Tijuana is starting to move migrants from the border campsite

TIJUANA (Border report) – The city of Tijuana has begun relocating families out of the migrant campsite just south of the San Ysidro Port of Entry.

Crews helped migrants load their bicycles, strollers, guitars and other personal belongings onto the backs of several city vehicles.

They were moved to a new shelter that has been set up to accommodate migrants.

Enrique Lucero is the head of Tijuana’s Migrant Affairs Office. (Jorge Nieto / Special for Border Report)

“We were working to convince them,” said Enrique Lucero, director of the Tijuana Migrant Affairs Office. “We told them that the place has some rules, but that it will provide free meals, counseling, education services for the children and legal assistance.”

So far, 11 families have agreed to move out of the camp, which has been active for about eight months.

“It was very difficult here,” Miguel Cuevas said. “When you went, you were always worried about the family, now we can go to work in peace and not have to worry about anything with the help we get.”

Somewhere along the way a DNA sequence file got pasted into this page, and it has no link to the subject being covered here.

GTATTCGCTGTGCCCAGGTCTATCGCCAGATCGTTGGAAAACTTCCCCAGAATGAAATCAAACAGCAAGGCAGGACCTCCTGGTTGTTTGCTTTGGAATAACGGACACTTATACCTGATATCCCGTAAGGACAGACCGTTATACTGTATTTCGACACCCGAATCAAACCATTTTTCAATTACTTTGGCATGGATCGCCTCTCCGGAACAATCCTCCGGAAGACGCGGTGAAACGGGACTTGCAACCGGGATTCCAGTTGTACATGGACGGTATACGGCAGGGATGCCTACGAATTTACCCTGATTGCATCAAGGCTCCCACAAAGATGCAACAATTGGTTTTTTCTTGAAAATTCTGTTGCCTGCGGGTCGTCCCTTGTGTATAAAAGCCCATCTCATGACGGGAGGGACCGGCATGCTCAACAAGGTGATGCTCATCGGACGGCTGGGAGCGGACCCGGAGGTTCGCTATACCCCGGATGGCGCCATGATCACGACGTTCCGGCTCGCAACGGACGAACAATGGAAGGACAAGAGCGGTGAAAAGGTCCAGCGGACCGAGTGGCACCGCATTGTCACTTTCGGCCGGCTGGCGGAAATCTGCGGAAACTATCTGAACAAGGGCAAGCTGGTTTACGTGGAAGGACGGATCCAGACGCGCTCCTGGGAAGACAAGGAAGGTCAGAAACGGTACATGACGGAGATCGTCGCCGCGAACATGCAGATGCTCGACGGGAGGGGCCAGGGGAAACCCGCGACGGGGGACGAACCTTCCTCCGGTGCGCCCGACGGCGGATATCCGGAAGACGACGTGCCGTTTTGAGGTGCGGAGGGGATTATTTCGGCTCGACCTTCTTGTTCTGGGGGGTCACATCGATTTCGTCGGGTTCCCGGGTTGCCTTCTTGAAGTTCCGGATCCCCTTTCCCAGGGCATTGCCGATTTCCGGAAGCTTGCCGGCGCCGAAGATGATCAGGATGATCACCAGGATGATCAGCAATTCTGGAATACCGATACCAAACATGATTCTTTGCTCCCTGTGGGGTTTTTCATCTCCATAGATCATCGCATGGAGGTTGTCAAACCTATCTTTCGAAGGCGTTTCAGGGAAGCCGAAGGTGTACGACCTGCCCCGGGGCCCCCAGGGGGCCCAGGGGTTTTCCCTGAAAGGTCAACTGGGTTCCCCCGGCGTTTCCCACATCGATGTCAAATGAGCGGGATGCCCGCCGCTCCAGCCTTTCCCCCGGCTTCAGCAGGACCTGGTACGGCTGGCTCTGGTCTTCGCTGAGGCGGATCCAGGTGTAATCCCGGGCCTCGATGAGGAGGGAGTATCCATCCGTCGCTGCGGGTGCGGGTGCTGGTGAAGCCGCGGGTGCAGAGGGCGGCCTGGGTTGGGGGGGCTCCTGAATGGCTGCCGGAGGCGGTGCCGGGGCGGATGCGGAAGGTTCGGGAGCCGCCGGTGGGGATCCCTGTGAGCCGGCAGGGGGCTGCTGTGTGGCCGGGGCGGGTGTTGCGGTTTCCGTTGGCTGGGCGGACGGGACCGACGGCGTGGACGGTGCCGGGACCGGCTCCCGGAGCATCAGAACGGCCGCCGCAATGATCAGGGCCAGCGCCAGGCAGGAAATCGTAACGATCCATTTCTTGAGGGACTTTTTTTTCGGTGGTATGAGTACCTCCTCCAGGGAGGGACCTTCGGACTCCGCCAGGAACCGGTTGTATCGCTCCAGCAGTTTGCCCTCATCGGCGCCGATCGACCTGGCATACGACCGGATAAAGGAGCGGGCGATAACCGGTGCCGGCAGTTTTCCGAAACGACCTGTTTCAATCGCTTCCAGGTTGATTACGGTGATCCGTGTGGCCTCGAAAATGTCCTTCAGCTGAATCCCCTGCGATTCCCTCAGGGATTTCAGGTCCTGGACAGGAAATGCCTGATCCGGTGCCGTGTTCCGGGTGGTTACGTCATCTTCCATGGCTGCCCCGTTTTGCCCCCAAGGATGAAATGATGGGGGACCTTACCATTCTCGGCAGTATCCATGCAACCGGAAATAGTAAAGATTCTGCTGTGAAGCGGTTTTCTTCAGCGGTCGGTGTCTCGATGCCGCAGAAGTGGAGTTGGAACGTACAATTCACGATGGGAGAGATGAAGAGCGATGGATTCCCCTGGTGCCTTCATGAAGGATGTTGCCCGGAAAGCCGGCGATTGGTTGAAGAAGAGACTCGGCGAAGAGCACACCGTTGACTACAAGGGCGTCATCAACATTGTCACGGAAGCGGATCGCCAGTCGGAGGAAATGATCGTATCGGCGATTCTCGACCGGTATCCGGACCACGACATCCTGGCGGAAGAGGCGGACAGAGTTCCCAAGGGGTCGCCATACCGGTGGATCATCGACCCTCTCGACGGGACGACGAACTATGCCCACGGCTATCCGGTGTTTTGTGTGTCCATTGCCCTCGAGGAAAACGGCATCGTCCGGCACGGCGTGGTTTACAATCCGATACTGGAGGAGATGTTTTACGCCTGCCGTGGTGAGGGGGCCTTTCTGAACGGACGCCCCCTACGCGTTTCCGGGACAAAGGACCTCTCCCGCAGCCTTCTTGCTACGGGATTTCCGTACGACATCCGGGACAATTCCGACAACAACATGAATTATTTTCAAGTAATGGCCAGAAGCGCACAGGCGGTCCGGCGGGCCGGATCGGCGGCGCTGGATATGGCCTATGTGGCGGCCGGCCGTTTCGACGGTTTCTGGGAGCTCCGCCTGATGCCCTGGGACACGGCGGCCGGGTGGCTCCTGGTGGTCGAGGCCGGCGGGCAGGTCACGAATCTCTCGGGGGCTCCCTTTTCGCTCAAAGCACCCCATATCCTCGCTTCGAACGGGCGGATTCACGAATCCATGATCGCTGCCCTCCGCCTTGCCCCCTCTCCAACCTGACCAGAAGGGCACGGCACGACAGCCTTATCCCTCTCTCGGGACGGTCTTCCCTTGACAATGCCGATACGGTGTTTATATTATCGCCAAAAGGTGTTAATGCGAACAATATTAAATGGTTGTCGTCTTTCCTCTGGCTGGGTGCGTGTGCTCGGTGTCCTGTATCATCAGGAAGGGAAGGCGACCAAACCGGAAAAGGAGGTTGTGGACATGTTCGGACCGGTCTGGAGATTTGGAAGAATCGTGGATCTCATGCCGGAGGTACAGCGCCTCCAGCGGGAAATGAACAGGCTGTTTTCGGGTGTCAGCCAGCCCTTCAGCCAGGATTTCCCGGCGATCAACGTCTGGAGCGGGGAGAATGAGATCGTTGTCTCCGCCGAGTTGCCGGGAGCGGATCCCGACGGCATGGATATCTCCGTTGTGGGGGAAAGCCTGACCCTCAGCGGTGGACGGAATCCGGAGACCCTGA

Cuevas, his wife and four children had been in the camp for three months and said he sees this move as a fresh start for his family.

Miguel Cuevas agreed to move his family to a new shelter and away from the migrant campsite at the border. (Courtesy: City of Tijuana)

“The idea is to find more shelters because this one can only handle about 160 migrants because we’ll have to move everyone out,” Lucero said.

According to a recent survey conducted last month, 769 migrants remain in the camp, including 316 minors.

“Fifty-one percent are from Mexico, 38 percent are from Honduras, 10 percent from El Salvador with a further 10 percent from Guatemala,” Lucero said.

Many of the migrants have said they do not want to move out of the camp for fear that they will not be allowed to seek asylum if the United States opens its borders.

A recent study found that 769 migrants, including 316 minors, remain at the border campsite just south of the San Ysidro Port of Entry. (Courtesy: City of Tijuana)

The migrants believe that by being close to the border they have established their place in the queue.

“We have told them that no matter where they are, the asylum process is not conditional on the place that they can seek asylum from anywhere in the city … we have tried to convince them that they will get legal help on shelter to help them if asylum is made available to migrants, ”Lucero said.


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